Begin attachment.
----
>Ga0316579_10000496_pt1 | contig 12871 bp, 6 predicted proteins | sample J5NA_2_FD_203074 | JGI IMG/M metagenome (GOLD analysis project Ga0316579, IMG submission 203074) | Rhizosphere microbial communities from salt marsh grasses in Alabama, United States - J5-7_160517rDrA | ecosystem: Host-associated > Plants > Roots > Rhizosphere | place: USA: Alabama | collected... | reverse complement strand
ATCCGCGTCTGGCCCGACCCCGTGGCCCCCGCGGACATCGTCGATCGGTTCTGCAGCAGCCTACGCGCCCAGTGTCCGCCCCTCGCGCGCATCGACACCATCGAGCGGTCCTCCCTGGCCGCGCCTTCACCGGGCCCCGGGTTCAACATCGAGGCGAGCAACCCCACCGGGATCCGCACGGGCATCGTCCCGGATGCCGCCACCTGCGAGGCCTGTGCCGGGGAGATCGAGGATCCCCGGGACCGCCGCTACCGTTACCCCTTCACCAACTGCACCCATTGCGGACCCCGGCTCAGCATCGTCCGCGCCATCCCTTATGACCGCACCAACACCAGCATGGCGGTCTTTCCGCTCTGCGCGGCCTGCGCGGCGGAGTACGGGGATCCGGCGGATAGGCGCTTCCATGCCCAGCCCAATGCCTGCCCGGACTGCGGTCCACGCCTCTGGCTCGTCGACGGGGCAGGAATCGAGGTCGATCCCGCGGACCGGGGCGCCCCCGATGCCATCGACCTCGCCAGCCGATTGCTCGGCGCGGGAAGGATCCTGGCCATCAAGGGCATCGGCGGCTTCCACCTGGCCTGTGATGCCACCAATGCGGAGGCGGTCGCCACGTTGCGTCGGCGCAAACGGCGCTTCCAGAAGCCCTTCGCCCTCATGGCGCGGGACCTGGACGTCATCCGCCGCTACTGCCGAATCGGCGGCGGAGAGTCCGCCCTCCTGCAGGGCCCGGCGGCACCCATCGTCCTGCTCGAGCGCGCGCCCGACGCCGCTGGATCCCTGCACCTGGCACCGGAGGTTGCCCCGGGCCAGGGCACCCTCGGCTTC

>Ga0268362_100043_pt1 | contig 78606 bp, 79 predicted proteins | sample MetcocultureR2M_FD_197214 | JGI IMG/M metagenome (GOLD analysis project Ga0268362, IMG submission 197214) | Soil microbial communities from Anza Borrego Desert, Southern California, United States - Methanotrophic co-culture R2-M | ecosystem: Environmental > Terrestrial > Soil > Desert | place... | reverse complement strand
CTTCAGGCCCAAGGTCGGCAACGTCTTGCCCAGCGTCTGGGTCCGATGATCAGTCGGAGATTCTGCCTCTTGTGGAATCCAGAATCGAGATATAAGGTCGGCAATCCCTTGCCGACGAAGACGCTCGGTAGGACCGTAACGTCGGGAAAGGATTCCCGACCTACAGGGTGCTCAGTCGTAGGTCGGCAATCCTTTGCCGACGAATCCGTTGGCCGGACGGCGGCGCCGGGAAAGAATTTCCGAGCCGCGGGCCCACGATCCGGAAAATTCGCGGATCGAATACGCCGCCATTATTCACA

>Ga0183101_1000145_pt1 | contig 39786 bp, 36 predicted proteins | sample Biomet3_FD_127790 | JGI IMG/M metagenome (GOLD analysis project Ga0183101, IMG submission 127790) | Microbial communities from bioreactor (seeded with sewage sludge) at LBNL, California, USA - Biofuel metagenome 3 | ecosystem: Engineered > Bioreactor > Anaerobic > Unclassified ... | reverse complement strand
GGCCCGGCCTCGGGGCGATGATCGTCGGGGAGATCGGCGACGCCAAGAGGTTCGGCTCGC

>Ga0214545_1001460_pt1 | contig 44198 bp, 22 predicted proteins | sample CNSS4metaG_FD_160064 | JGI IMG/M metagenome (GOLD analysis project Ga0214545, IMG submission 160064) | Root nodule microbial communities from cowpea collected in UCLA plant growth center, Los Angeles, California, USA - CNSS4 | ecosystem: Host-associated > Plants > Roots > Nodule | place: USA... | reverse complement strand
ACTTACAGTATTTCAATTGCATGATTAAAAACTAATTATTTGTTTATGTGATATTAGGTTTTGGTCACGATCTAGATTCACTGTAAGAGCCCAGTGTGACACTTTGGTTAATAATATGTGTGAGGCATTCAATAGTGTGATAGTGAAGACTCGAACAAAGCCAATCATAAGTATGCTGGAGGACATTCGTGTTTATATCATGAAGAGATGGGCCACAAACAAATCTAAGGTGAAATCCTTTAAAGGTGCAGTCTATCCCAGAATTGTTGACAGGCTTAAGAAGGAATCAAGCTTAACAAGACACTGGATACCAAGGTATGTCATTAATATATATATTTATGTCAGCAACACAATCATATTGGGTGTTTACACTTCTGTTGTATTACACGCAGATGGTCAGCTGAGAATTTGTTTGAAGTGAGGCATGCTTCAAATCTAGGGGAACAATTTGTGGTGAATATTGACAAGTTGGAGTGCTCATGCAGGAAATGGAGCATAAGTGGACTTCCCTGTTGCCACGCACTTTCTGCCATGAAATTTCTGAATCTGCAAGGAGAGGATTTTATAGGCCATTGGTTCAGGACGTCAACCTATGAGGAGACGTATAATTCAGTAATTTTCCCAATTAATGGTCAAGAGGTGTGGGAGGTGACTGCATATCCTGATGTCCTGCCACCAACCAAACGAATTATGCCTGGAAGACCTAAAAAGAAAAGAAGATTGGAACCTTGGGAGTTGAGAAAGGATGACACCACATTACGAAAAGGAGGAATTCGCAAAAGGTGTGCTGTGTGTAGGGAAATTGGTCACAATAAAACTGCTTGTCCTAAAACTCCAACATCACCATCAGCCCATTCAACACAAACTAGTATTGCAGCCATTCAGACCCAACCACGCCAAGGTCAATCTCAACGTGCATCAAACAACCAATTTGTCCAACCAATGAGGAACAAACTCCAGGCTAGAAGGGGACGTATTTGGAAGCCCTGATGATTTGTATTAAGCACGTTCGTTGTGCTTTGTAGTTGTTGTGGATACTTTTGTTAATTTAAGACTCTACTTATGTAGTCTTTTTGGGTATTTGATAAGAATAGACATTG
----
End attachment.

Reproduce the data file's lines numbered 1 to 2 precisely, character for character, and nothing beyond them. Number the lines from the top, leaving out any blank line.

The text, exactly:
>Ga0316579_10000496_pt1 | contig 12871 bp, 6 predicted proteins | sample J5NA_2_FD_203074 | JGI IMG/M metagenome (GOLD analysis project Ga0316579, IMG submission 203074) | Rhizosphere microbial communities from salt marsh grasses in Alabama, United States - J5-7_160517rDrA | ecosystem: Host-associated > Plants > Roots > Rhizosphere | place: USA: Alabama | collected... | reverse complement strand
ATCCGCGTCTGGCCCGACCCCGTGGCCCCCGCGGACATCGTCGATCGGTTCTGCAGCAGCCTACGCGCCCAGTGTCCGCCCCTCGCGCGCATCGACACCATCGAGCGGTCCTCCCTGGCCGCGCCTTCACCGGGCCCCGGGTTCAACATCGAGGCGAGCAACCCCACCGGGATCCGCACGGGCATCGTCCCGGATGCCGCCACCTGCGAGGCCTGTGCCGGGGAGATCGAGGATCCCCGGGACCGCCGCTACCGTTACCCCTTCACCAACTGCACCCATTGCGGACCCCGGCTCAGCATCGTCCGCGCCATCCCTTATGACCGCACCAACACCAGCATGGCGGTCTTTCCGCTCTGCGCGGCCTGCGCGGCGGAGTACGGGGATCCGGCGGATAGGCGCTTCCATGCCCAGCCCAATGCCTGCCCGGACTGCGGTCCACGCCTCTGGCTCGTCGACGGGGCAGGAATCGAGGTCGATCCCGCGGACCGGGGCGCCCCCGATGCCATCGACCTCGCCAGCCGATTGCTCGGCGCGGGAAGGATCCTGGCCATCAAGGGCATCGGCGGCTTCCACCTGGCCTGTGATGCCACCAATGCGGAGGCGGTCGCCACGTTGCGTCGGCGCAAACGGCGCTTCCAGAAGCCCTTCGCCCTCATGGCGCGGGACCTGGACGTCATCCGCCGCTACTGCCGAATCGGCGGCGGAGAGTCCGCCCTCCTGCAGGGCCCGGCGGCACCCATCGTCCTGCTCGAGCGCGCGCCCGACGCCGCTGGATCCCTGCACCTGGCACCGGAGGTTGCCCCGGGCCAGGGCACCCTCGGCTTC